Here’s a great CNC router project you can still kick out in time for the holidays. These are great stocking stuffers, and easy to batch out. Even if you don’t want to make this piece, this article teaches you how to add 3D clipart to your VCarve Pro software.
The 3D artwork is from Design and Make. If you’re not familiar with this website, and you use 3D clipart on your CNC, you should have a look.
They have a huge assortment of clipart available for sale. This article uses Style A. Artwork like the one used in this article cost as little as $15.
After you purchase and download the clipart, install it in your VCarve Pro software. Do this by navigating to the Vectric Files, typically found under Public Documents.
Open the Clipart folder. You’ll see folders for all of the clipart in your system. Right click and add a new folder, in this case “Christmas.”
Double click to open the Christmas folder. Drag and drop the Joy file from your Download folder to the Christmas folder.
When you open VCarve, the new clipart will be in your Clipart library. Create a New File and drag and drop the clipart to your workspace.
Working with 3D Clipart
We need to do a few things to get the 3D clip art ready for CNC work.
Select the clipart and open the Modeling tab. Find and click on the icon for Create vector boundary around selected components.
Doing this creates a vector (line) around the clipart. We need this in order to cut the clipart out (Profile toolpath).
The new vectors, magenta colored, are grouped together. Right click on them and Ungroup objects.
If you’re making multiples, duplicate the clipart as needed in your workspace.
2D Profile Toolpath
Select the outside vector and create a 2D Profile Toolpath. This project will be onion skinned. Read this article for more info on that process. Note that this toolpath is cutting Outside/Right.
Select the inside of the O and create another 2D Profile Toolpath. In this case cut Inside/Left.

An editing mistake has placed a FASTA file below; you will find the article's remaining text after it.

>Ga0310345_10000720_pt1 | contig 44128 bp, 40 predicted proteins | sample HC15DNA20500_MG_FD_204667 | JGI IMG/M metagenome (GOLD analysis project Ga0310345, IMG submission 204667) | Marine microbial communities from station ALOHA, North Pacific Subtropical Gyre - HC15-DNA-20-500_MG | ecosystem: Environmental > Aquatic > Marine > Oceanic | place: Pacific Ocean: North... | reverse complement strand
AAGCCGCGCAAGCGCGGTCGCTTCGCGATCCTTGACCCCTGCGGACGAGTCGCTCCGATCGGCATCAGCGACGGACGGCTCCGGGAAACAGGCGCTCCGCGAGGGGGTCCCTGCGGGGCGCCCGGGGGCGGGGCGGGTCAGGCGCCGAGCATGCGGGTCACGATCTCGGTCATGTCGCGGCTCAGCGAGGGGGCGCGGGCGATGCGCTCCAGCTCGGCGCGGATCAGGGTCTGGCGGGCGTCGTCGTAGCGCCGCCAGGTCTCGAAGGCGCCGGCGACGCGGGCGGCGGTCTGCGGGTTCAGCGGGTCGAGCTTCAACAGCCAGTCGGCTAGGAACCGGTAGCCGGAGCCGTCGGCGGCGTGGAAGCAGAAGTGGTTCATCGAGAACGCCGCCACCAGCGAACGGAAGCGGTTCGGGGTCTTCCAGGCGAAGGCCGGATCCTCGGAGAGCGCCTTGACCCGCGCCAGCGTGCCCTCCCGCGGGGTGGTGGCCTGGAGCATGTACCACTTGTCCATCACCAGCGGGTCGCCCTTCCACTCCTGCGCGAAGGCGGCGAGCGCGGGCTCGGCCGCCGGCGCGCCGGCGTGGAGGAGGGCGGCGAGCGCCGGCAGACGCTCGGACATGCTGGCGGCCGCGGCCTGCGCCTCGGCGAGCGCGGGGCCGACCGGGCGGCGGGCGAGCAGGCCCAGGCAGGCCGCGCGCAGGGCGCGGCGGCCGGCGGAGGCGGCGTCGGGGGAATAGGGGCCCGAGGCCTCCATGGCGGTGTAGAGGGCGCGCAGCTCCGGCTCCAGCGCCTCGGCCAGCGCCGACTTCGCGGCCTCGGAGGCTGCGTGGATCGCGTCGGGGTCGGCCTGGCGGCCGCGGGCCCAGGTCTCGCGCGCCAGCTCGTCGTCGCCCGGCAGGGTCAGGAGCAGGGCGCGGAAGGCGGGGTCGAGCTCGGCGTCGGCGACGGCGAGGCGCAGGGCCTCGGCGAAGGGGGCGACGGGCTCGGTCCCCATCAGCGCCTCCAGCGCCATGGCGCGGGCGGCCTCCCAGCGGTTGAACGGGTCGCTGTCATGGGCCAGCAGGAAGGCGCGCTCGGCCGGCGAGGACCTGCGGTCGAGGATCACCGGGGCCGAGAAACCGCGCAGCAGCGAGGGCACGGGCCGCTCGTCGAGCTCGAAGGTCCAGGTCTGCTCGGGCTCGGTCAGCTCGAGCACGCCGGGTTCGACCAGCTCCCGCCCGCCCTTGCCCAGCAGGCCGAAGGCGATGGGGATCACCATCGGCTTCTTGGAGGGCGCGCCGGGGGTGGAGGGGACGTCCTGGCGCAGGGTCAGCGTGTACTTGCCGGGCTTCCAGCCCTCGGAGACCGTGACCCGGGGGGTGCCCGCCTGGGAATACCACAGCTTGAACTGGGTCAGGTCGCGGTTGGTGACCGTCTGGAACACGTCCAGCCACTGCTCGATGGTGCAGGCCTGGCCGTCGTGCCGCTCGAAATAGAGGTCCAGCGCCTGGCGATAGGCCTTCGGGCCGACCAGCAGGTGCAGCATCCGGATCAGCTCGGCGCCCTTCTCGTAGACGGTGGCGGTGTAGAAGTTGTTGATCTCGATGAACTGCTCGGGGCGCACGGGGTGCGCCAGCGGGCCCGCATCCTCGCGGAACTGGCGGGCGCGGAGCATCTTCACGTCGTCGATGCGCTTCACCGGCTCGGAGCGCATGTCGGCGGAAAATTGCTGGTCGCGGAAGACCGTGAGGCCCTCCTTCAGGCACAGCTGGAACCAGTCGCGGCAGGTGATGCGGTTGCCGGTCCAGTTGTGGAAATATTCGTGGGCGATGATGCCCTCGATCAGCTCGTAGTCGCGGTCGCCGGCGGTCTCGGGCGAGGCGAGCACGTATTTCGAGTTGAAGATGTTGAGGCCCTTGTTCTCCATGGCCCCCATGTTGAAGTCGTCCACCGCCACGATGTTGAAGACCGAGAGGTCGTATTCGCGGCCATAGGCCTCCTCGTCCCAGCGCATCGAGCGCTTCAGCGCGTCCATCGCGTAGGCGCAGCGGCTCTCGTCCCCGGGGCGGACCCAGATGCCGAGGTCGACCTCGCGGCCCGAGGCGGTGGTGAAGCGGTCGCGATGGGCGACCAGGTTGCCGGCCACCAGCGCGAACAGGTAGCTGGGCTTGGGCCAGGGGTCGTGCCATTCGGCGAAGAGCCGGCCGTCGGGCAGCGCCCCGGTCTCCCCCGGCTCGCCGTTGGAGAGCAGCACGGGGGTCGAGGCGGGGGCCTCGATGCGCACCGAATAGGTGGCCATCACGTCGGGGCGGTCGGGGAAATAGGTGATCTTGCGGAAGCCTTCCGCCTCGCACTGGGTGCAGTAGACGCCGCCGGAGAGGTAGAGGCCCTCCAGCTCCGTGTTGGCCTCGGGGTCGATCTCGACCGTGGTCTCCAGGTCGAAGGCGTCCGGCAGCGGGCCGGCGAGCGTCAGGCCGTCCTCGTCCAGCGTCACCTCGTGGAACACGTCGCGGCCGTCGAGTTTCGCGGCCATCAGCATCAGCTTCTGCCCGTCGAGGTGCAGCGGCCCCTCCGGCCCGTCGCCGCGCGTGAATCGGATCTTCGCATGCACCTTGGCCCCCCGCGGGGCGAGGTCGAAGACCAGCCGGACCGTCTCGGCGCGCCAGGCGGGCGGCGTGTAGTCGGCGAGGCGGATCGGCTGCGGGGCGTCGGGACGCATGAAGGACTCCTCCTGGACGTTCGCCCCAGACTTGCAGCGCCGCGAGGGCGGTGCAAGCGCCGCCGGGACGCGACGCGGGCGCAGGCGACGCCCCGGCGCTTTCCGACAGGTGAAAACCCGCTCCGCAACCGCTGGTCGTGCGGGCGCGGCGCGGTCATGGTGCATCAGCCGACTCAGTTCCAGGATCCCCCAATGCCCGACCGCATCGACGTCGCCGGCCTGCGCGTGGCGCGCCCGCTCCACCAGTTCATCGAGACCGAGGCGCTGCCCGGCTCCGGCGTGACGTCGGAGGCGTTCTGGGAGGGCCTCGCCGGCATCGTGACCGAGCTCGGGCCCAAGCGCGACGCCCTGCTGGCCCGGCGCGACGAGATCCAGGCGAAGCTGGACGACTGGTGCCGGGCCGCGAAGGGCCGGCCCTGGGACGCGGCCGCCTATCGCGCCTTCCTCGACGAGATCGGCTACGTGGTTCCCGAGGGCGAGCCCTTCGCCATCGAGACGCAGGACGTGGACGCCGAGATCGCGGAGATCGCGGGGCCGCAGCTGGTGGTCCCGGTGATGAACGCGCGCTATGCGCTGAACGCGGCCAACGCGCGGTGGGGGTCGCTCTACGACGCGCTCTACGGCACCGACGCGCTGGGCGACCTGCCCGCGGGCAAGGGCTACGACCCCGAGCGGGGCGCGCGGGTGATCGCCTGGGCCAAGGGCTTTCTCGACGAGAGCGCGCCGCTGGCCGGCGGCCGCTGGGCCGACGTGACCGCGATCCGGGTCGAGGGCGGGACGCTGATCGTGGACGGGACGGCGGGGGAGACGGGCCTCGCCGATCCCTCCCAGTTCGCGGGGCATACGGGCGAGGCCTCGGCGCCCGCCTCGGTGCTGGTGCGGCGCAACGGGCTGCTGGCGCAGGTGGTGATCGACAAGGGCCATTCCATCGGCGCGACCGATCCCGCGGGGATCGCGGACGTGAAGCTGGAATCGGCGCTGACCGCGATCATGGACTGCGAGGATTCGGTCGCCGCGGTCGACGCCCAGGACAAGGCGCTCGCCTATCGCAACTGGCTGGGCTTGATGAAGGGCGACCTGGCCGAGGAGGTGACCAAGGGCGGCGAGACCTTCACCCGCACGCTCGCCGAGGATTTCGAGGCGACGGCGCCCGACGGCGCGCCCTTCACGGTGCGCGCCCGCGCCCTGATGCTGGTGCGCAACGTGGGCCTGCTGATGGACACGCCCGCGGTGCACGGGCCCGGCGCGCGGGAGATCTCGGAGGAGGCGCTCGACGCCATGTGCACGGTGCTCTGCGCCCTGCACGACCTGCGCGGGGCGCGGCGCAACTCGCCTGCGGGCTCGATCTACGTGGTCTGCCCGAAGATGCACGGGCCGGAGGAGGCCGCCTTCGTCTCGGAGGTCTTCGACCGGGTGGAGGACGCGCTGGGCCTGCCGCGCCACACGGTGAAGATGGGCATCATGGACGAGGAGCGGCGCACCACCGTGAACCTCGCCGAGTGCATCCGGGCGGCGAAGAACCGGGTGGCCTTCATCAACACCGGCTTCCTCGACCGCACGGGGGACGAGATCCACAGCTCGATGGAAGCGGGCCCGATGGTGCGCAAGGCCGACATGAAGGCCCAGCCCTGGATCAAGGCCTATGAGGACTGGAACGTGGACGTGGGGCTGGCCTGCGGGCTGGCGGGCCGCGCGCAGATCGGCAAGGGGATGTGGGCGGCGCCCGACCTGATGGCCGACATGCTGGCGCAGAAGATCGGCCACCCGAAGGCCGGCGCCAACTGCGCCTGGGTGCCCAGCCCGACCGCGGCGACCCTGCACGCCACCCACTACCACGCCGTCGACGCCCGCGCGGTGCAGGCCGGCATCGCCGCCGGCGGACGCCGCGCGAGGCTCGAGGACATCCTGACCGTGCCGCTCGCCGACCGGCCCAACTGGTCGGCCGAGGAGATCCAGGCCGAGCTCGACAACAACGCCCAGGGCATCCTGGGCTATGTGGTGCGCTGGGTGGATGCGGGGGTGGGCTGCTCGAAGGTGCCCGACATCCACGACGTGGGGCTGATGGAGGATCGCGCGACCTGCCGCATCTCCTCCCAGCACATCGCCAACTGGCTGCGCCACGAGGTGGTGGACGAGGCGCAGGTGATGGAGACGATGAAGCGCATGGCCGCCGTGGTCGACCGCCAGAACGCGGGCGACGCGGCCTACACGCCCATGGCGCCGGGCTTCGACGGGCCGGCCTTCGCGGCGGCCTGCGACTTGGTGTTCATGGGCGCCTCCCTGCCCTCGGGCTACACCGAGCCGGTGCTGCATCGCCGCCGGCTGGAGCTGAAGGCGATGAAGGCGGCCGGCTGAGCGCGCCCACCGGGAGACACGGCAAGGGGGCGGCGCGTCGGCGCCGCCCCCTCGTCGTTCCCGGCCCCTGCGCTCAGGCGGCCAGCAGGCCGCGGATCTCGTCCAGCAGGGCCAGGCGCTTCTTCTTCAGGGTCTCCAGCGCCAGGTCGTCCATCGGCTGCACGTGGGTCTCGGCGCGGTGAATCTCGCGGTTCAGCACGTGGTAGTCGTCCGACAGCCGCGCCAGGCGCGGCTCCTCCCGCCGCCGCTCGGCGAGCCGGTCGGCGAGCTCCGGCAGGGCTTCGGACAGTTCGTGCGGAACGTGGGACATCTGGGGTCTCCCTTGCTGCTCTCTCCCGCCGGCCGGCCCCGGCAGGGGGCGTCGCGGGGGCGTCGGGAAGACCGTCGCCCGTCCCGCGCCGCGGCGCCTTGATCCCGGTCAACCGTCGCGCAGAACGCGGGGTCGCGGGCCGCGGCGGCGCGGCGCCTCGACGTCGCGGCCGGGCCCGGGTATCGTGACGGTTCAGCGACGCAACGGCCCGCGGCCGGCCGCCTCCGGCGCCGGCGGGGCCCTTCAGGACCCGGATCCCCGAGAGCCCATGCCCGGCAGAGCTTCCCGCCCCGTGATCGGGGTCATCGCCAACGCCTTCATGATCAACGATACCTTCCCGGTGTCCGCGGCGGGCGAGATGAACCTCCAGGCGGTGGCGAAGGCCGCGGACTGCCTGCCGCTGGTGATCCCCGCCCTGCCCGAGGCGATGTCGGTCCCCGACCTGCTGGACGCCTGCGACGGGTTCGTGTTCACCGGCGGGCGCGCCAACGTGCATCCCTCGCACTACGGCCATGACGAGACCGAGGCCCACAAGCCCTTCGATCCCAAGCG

Select the clipart and start with a 3D Roughing Toolpath. The clipart in this example is 3-1/2”x 5-1/2”.
The roughing toolpath is done with a 1/4" endmill. If you change the size of the clipart you may need to use a larger or smaller endmill.
Next, use the Finish Machining Toolpath. In this case a 1/4" ball nose is used. Use a larger or smaller ball nose bit as needed if you change the scale of the clipart.
Use Preview Toolpaths to check your work. Make adjustments to your layout and toolpaths as needed.
Make the Cuts
Secure the material on your CNC router and zero the X, Y and Z axes. Bloodwood is being used here. Its natural red color works great for Christmas items.
Of course, stain or paint on other materials can give you any look and color you’re trying to achieve.
Use the 1/4" end mill to rough out the clipart. Although the same bit is being used for the profile toolpath, don’t run these toolpaths back to back.
The parts are more stable, and you’ll get better cuts from the ball nose cutter, if the profile toolpath is done after the finishing toolpath.
Run the finishing toolpath, then change back to the 1/4" endmill and run the profile toolpath.
Once you complete the onion skinning process (check the article cited above for info about setting the parts free) your Joys are ready for a light sanding.
I used an aerosol can of gloss finish as a topcoat on this project. While the first coat of finish was still wet I sprinkled metal flakes in it to give it a little Christmas glitter. Put on one more coat to seal in the glitter after the first coat is dry.
Items like this are easy to produce and make great stocking stuffers. Have fun!